How Indoor Automatic Composting Systems Work


Indoor Composting Costs

Is an automated indoor composting system worth the investment? To get started, a potential user can expect an initial investment of $300 to $400 for a base unit. This is slightly less than the cost of some other household appliances, such as a lower-end dishwasher, but it's still a bit steeper than what you'd spend on a blender or toaster oven.

In addition to the initial cost and setup, you also need to consider the energy costs. You can expect to add about 5 kwh (kilowatt hours) per month to your energy bill. Depending on your local rates, this should only set you back about 50 cents [source: Nature Mill].

It's also important to point out that there are indeed cheaper indoor alternatives. One involves anaerobic composting, which involves a fermentation process aided by the use of a wheat bran-based powder. These types of units are also about the size of a wastebasket and run around $60-$80. The trade off is you lose the automation process, and therefore the maintenance requirements and odor potential are much higher [source: Foley].

Another indoor method centers on vermicomposting, which uses worms to break down the materials -- and that revelation alone might be enough to ward a person off. If worms don't make you squeamish (and keep in mind, we're talking about hundreds to thousands of them in one unit), this system costs about half of what an automated unit might cost, but offers little to no odor protection. You also face the risk of worms escaping from the unit [source: Foley].

So, if you want to take a step into the composting world, can afford the initial costs, and are prepared to put up with a few of the drawbacks, then adding an automatic indoor unit to your household might be the way to go. With more easy-to-use models now on the market, along with the technological advances developed to help keep odors and noises to a minimum, these machines offer an efficient way to help protect and improve the environment.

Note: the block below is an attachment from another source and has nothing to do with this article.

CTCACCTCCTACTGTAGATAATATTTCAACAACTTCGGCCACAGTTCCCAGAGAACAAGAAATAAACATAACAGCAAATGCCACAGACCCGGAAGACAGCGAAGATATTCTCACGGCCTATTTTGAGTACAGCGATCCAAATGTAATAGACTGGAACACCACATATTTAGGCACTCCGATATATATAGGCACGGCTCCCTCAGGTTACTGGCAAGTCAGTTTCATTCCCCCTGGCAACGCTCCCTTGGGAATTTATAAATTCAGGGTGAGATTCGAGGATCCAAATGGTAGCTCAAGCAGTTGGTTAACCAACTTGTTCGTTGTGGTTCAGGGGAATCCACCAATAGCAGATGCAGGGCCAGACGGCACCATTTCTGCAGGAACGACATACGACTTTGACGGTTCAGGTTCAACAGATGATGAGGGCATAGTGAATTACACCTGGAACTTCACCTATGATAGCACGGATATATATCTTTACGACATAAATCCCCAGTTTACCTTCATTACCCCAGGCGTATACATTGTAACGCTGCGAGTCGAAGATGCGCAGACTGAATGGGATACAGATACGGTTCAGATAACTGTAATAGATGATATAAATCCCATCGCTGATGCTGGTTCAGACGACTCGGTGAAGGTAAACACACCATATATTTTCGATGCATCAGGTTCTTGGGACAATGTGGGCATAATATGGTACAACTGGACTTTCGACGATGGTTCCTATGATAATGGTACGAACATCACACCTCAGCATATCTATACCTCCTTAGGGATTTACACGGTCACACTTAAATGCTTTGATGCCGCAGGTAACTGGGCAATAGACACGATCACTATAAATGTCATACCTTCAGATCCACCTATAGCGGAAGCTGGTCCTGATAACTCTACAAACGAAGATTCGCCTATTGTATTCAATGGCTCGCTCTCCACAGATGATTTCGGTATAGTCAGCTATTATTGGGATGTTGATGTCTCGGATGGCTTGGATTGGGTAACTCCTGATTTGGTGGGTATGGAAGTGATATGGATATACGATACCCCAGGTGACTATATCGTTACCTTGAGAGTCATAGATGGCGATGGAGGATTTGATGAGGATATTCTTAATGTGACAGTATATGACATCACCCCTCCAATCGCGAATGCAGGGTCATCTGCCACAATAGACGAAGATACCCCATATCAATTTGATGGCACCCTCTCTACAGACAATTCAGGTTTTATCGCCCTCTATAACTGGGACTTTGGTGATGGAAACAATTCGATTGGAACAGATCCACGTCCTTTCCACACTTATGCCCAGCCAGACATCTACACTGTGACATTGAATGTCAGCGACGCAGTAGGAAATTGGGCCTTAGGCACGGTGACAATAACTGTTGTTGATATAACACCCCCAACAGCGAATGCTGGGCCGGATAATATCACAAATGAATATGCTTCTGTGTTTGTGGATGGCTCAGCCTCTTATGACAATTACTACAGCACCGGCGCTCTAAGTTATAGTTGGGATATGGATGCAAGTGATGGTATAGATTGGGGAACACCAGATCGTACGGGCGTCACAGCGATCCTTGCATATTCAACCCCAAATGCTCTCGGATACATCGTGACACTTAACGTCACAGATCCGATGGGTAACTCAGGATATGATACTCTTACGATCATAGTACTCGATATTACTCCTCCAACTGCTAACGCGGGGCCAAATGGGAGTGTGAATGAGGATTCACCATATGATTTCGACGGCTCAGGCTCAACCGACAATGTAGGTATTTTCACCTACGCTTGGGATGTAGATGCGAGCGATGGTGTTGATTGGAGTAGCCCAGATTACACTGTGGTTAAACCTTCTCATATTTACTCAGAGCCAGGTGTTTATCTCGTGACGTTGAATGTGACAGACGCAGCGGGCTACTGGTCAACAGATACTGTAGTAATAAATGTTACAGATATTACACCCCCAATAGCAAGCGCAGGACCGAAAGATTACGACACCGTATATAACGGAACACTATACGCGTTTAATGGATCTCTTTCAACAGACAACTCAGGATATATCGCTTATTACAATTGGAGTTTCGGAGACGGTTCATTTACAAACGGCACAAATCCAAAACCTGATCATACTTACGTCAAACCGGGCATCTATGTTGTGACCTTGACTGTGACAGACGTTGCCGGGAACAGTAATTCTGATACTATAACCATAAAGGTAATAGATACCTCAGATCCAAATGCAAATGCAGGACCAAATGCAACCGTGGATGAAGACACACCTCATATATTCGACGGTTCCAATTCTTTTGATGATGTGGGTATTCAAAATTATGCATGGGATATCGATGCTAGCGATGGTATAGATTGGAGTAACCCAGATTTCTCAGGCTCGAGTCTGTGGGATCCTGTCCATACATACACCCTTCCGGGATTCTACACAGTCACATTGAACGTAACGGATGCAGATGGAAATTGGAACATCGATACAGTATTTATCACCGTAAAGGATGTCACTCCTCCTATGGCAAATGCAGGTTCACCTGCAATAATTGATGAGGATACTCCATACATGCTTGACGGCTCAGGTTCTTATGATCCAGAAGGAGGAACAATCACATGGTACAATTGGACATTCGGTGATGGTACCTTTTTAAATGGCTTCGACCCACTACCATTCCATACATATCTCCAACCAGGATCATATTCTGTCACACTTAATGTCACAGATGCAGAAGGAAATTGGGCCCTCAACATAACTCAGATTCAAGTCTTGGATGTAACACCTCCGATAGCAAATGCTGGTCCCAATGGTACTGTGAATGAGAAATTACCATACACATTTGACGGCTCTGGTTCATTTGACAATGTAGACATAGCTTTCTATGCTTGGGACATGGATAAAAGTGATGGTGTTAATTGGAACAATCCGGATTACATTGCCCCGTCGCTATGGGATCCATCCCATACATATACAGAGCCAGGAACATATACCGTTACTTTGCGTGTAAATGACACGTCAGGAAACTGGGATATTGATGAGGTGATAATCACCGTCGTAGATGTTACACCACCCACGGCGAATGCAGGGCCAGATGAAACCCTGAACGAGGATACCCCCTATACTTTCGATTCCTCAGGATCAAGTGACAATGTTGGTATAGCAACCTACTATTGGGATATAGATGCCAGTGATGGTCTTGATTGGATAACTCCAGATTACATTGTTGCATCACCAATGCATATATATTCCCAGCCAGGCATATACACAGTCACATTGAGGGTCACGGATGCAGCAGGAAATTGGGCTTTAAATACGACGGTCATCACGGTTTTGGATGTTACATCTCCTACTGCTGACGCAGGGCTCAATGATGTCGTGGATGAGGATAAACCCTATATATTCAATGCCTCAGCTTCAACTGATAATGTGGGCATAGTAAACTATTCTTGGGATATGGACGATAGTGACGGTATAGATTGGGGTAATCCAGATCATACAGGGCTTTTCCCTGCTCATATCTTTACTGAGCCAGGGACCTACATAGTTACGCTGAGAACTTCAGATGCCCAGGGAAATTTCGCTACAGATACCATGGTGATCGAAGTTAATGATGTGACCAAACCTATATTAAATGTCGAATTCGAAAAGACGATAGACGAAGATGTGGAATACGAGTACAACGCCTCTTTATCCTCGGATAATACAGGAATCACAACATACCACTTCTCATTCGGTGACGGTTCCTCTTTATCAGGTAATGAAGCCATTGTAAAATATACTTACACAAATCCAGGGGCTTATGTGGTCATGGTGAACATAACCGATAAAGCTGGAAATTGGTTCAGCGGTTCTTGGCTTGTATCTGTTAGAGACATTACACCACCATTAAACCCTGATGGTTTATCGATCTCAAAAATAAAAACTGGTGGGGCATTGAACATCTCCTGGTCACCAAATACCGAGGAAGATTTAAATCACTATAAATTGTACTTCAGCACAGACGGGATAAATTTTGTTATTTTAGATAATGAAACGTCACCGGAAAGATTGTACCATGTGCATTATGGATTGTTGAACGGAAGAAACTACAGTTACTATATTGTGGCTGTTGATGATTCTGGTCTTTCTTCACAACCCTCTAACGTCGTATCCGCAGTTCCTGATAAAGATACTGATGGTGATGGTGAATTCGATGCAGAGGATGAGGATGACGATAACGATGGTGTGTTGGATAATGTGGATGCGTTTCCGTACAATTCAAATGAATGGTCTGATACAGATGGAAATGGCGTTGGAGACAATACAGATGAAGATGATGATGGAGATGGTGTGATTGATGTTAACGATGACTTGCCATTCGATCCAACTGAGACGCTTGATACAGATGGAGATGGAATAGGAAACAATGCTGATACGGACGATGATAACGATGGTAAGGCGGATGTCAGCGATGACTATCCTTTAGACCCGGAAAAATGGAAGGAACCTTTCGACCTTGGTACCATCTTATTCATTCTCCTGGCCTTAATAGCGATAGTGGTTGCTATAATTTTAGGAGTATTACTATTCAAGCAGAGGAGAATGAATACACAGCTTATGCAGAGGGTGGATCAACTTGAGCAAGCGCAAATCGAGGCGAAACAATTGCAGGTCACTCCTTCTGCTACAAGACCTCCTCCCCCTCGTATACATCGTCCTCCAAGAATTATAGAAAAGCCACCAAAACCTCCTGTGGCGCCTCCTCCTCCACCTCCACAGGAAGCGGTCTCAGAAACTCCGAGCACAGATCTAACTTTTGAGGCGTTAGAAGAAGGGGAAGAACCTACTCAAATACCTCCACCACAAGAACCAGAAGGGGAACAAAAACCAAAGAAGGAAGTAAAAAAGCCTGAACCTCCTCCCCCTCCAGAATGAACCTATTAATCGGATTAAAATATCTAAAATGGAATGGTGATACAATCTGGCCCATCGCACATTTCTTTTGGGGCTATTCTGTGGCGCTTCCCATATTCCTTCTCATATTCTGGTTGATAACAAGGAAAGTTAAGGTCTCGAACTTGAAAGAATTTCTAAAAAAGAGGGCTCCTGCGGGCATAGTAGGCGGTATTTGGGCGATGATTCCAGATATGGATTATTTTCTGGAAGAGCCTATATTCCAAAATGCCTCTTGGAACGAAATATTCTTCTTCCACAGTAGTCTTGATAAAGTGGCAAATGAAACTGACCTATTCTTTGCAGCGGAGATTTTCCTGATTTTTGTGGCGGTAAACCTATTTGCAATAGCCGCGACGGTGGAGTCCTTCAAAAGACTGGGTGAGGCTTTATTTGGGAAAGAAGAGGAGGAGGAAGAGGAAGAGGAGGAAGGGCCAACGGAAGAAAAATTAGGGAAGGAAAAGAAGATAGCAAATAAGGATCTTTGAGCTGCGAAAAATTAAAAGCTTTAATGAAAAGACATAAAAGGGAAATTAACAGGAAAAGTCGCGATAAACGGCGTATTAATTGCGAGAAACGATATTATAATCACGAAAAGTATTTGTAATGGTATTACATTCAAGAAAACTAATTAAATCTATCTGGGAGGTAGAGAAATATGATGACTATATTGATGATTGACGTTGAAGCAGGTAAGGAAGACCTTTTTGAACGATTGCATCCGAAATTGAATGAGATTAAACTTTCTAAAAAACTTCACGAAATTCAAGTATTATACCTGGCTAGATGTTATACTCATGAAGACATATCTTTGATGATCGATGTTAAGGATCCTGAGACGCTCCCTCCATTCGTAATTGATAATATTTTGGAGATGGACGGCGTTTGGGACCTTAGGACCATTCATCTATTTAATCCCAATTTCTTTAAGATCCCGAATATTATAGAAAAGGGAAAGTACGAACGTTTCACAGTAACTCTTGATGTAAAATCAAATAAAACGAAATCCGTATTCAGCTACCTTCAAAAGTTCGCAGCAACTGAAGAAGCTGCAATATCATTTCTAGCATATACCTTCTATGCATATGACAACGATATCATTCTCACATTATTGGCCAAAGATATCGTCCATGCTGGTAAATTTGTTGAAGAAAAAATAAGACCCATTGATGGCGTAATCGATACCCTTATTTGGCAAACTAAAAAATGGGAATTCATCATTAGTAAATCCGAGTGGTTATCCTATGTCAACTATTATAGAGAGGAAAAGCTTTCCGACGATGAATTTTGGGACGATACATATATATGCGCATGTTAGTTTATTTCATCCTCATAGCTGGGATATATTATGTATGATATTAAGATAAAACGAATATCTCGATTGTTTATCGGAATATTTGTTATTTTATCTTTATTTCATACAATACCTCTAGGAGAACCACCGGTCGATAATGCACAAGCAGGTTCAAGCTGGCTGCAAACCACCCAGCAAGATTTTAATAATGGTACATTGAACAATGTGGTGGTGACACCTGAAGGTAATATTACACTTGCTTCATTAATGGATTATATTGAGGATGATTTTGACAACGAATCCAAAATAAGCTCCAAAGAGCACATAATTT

Learn even more about composting at home and elsewhere by visiting the links below.

Related HowStuffWorks Articles

Sources

  • Foley, Michele. "Indoor Composting Systems: Garbage In, Garden Out." CHOW. (12/14/2009.)http://www.chow.com/stories/11337
  • Free Patents Online. "Composting Systems and Methods." (12/14/2009.)http://www.freepatentsonline.com/y2008/0209967.html
  • Nature Mill. "How It Works." (12/14/2009.)http://naturemill.com/howItWorks.html
  • Nature Mill. "XE Model Instruction Manual." (12/14/2009.)http://naturemill.com/downloads/full_instructions.pdf
  • Patent Storm. "US Patent 5187097 - Composting system and composting method." (12/14/2009.)http://www.patentstorm.us/patents/5187097/description.html
  • Spivey, Angela. "Talking Trash." NC State Magazine (Alumni Magazine). (12/14/2009.)http://www.alumni.ncsu.edu/news/article.php?id=260
  • U.S. Environmental Protection Agency. "Create Your Own Compost Pile (12/14/2009.)http://www.epa.gov/epawaste/conserve/rrr/composting/by_compost.htm
  • U.S. Environmental Protection Agency. "Municipal Solid Waste Generation, Recycling, and Disposal in the United States: Facts and Figures for 2008." (12/14/2009.)http://www.epa.gov/osw/nonhaz/municipal/pubs/msw2008rpt.pdf

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